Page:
A brief account of bank and dock workers strikes in Greece in 2005 by TPTG.
The strike at the banks lasted for 24 days, from the 7th until the 30th of June. The participation was not low, however the bank clerks who took part at the two rallies organized by OTOE (Federation of Bank Clerk Unions of Greece) - during the general strikes called by GSEE (General Confederation of Workers of Greece) on the 16th and 24th of June - were too few. On the other hand, the public sector’s employees’ participation in those GSEE strikes was also low, as it was the case with the dockers’ demos, although their participation in the strike reached 100 percent. The major weaknesses of the banks strike were as follows:
* No general assemblies took place; the struggle was organized by an unreliable union leadership that just three years ago had agreed with the bankers to a pension reform law.
* There were no pickets, especially on a workplace where bosses’ violence is high (this is the case particularly at private banks: Eurobank, Alpha Bank - at the latter there is a union set up by the bosses). The Initiative for a Common Action of Bank Workers and Pensioners against the Pension Reform in Athens was an exception. They managed to shut off some big bank branches downtown and turned scabs away - but that was all they were able to do.
* The leadership of OTOE called strikers to work, although they had agreed with the bankers for less bank clerks to work as security personnel. So, the cost of the strike for the bankers was not high.
* There was a certain reluctance to coordinate actions with other strikers, such as the dockers.
* There was a lack of imagination and propagandist activities on the strikers’ side about the consequences the new pensions law would have on the proletarians in general. By that we mean that the pensions reform of the bank clerks paves the way for a generalised attack on the pensions status. By placing the up to now independent but deficit supplementary bank insurance funds under the auspices of IKA (the main Social Security Foundation), the government is trying to make it bankrupt. Then “reconsidering” an all-out pension reform will appear as a “logical” step.
However, we should note that the battle is not over yet, as far as the banks are concerned. On the 12th and 13th of July the bank clerk union at the Bank of Attica called a 2-day strike that blocked temporarily the management resolution to make use of the new law and abolish the employees’ Pension Account.
The dockers’ strike coincided with the bank clerks’ strike. On the 5th of July, after a month’s strike, their case was brought to an arbitration court, to the relief of the union leadership: all the workers took part in the strike but they refused to take part in the mock demos organized by the leadership. It is a closed union not easily manipulated by political parties. Their point of reference is IDF (International Dockers Federation) rather than GSEE. They are all permanent workers. There has not been any new hiring since 1988 and the last temporary worker was hired in the beginning of the 70s!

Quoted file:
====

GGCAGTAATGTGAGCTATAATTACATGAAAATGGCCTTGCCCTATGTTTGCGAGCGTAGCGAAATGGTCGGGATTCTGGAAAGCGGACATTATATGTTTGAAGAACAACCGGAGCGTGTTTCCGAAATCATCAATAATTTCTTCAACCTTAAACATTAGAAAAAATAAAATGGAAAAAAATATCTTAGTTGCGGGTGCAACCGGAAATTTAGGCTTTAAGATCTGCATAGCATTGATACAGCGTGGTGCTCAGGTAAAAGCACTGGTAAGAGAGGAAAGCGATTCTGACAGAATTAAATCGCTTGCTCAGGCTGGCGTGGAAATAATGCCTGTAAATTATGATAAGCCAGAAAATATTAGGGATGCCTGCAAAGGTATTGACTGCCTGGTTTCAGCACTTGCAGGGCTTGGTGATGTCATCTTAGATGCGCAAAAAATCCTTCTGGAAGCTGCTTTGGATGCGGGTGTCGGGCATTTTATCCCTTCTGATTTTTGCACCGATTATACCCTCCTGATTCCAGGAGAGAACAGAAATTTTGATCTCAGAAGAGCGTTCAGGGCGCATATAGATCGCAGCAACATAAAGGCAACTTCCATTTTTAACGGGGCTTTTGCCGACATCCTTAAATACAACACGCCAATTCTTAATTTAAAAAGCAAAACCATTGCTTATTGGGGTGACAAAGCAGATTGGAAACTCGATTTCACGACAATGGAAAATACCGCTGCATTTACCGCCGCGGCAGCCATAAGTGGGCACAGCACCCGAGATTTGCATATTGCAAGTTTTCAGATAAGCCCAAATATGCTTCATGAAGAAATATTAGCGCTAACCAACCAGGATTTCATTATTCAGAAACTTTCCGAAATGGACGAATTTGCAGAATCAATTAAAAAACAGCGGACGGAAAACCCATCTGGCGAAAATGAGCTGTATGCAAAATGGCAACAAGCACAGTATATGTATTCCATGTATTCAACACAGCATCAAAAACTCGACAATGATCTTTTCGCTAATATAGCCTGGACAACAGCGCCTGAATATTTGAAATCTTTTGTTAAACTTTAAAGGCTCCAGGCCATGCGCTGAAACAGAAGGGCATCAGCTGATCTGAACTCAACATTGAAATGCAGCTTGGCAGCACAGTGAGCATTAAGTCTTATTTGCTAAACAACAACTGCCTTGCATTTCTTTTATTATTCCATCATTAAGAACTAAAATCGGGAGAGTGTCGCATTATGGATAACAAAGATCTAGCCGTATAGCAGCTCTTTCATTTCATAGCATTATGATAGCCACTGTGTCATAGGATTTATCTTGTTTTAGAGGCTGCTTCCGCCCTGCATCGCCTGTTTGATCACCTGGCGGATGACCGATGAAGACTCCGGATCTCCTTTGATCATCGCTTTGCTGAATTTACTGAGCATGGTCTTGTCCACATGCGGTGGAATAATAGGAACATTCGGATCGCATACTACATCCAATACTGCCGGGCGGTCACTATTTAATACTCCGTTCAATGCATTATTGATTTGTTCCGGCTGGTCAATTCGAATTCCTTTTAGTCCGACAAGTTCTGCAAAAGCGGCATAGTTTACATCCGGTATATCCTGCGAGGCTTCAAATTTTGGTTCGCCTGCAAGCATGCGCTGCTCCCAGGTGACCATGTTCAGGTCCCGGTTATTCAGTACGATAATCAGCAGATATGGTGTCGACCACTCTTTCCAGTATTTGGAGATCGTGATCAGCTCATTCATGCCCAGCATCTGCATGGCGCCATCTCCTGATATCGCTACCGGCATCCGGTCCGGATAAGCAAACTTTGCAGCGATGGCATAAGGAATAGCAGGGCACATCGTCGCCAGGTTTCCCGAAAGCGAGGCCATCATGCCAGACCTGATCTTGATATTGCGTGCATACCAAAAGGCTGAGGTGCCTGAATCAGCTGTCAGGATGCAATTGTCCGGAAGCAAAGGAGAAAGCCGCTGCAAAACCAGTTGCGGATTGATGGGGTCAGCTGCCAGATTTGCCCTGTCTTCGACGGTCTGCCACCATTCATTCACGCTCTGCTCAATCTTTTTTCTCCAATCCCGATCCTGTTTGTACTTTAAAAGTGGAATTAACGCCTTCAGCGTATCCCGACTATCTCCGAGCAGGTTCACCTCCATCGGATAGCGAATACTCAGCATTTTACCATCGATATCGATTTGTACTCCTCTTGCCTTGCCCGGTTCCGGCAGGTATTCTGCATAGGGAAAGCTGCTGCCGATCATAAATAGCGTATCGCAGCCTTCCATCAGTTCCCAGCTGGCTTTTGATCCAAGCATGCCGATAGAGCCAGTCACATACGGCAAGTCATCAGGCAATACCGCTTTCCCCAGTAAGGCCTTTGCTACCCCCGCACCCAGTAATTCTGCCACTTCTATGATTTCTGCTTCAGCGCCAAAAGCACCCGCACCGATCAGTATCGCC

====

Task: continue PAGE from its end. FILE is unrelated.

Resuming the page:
Their high wages are due to a combination of reasons: it’s a closed shop where the union still has the exclusive right to negotiate over tariffs on merchandise loaded and unloaded at the port of Piraeus; the union is very well organised; if we consider that the only container relocation station in Greece is at the port of Piraeus, then we may understand their excellent negotiation position which has also allowed them to get paid for fictitious overtime work all these years. Besides, the surlplus value created at sea trade is very big and so are the ship owners’ profits, thus the dockers’ good negotiation position is very profitable, too.
The management effort to employ temp workers sparked off the strike, which was managed by a small team of unionists. There was no rank-and-file mobilization, no propaganda of their positions to the people of Piraeus, no leaflets. The union leadership had the only say. The strike had no effect whatsoever because the government aims at the devaluation of the port. In the years to come things will change as there is a restructuring process going on at big ports in Greece and a new container relocation station on the island of Gavdos is under plan.
In recent years a method undertaken by the neoliberal state officials (with ELTA -Greek Post Office- and Olympic Airways being the most recent examples) has become very usual: let state companies run with swollen debts and then, under the debt pressure, we will come to “restructure” them. Sometimes it works, sometimes it doesn’t, at least not immediately. In this concrete case, the OLP (Port of Piraeus Company) management and, by extension, the Ministry of Merchant Marine, didn’t hurry to stop the strike (which they could do, if they, i.e., had called the riot police, the public prosecutor, declaring quickly the strike to be illegal and undue) precisely to let the OLP deficits inflate. Then they could appear as the “saviours of the port”.
What we should take into consideration is why the government is giving battles on all fronts at the same time. Are they compelled to do that? Certainly, the competitiveness of the Greek economy is very low and they have to take emergency measures, even if they risk bringing different sections of the working class together against the same attack they are under, after having realized how common their interests are! The reactions of the DAKE members (Right Wing Union Organization) point to this possibility. They verbally condemn the measures, because “they will lead us to extreme social conditions”.
TPTG and friends
[prol-position news #3, 8/2005] www.prol-position.net